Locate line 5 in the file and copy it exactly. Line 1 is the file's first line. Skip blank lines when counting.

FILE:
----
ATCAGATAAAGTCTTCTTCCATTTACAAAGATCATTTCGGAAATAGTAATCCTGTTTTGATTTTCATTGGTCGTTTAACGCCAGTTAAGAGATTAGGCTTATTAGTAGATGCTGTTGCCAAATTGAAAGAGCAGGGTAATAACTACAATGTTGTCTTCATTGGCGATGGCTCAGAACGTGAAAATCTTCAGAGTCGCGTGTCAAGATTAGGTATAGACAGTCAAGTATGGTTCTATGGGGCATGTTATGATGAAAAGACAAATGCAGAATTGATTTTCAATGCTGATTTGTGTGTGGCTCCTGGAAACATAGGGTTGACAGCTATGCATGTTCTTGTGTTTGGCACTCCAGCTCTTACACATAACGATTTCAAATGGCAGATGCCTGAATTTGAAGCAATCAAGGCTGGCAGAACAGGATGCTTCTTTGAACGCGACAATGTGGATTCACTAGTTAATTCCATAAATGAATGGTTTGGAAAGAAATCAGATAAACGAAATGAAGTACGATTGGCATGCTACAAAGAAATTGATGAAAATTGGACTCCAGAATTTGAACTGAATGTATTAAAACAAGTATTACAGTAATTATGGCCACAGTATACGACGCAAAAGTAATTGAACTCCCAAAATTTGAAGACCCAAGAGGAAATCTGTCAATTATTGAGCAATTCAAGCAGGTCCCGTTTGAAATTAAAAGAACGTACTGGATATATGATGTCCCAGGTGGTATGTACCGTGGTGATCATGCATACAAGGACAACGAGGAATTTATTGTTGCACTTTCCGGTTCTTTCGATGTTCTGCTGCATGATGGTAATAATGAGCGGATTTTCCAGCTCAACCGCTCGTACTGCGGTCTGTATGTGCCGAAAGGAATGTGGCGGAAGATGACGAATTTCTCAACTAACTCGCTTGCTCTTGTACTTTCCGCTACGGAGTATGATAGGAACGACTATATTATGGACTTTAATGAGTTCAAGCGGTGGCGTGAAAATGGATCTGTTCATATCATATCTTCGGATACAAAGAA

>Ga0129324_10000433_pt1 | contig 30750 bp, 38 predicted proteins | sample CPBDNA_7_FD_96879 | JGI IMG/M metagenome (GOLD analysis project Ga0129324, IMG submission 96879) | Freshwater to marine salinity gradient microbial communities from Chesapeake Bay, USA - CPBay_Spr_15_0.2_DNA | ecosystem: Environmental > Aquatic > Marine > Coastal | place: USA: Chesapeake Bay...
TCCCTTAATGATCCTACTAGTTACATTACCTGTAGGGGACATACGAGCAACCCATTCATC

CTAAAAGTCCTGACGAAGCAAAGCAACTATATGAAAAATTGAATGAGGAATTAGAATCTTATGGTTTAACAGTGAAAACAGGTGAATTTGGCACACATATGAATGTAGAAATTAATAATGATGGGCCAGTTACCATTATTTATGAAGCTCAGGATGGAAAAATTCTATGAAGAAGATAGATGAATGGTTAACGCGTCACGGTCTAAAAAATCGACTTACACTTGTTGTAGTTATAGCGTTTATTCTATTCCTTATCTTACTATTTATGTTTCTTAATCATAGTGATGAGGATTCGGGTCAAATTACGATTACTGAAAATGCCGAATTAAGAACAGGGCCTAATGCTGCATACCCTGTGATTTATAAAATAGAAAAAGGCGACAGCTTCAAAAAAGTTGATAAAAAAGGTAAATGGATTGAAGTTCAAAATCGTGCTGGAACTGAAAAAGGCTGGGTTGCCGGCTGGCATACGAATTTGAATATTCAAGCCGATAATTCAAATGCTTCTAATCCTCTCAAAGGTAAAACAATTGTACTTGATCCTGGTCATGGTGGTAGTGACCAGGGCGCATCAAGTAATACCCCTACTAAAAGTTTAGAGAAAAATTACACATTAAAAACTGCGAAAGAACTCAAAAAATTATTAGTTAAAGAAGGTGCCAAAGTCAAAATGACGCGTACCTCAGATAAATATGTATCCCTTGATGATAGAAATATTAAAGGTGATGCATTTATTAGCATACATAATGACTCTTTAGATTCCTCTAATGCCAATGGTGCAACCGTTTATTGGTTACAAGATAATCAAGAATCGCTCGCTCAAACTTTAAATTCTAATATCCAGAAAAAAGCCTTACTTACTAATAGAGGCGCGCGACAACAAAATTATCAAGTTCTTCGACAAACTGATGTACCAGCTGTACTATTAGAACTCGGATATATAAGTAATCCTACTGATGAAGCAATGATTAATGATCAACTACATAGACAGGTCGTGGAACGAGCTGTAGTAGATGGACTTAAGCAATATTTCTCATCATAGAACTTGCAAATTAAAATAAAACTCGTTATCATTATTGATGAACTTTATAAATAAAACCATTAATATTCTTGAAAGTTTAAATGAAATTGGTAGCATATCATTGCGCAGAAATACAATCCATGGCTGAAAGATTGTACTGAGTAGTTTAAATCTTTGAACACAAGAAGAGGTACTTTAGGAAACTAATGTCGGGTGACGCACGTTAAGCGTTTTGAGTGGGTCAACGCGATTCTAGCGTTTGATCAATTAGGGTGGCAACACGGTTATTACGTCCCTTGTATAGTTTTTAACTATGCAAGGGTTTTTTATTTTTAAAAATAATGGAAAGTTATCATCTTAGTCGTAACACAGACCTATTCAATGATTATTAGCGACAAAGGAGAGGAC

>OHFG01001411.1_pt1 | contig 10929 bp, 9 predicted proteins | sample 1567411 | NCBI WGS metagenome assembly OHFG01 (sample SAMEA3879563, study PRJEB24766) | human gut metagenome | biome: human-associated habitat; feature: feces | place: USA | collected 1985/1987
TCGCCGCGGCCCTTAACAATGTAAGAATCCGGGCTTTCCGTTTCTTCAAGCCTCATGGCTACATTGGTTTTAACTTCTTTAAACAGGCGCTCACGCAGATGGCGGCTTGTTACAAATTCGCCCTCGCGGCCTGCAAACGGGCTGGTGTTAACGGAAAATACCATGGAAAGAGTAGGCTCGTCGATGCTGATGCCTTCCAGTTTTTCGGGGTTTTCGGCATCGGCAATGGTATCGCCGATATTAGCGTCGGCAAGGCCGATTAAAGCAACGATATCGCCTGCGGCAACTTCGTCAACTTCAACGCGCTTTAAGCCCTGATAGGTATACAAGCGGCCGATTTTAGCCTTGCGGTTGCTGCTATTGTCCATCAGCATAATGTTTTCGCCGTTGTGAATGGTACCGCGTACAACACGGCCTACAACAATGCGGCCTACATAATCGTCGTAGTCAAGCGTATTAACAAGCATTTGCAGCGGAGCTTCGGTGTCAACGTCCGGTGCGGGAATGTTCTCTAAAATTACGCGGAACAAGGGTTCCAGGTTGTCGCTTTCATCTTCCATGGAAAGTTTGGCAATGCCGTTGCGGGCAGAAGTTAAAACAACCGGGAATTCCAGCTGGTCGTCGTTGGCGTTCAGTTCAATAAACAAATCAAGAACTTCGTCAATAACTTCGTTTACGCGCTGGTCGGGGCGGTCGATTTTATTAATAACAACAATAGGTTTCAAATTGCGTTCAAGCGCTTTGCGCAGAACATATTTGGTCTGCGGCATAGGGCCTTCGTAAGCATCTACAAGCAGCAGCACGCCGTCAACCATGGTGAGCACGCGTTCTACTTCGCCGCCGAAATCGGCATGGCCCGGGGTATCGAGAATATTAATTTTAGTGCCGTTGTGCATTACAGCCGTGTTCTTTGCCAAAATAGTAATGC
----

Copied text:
>OHFG01001411.1_pt1 | contig 10929 bp, 9 predicted proteins | sample 1567411 | NCBI WGS metagenome assembly OHFG01 (sample SAMEA3879563, study PRJEB24766) | human gut metagenome | biome: human-associated habitat; feature: feces | place: USA | collected 1985/1987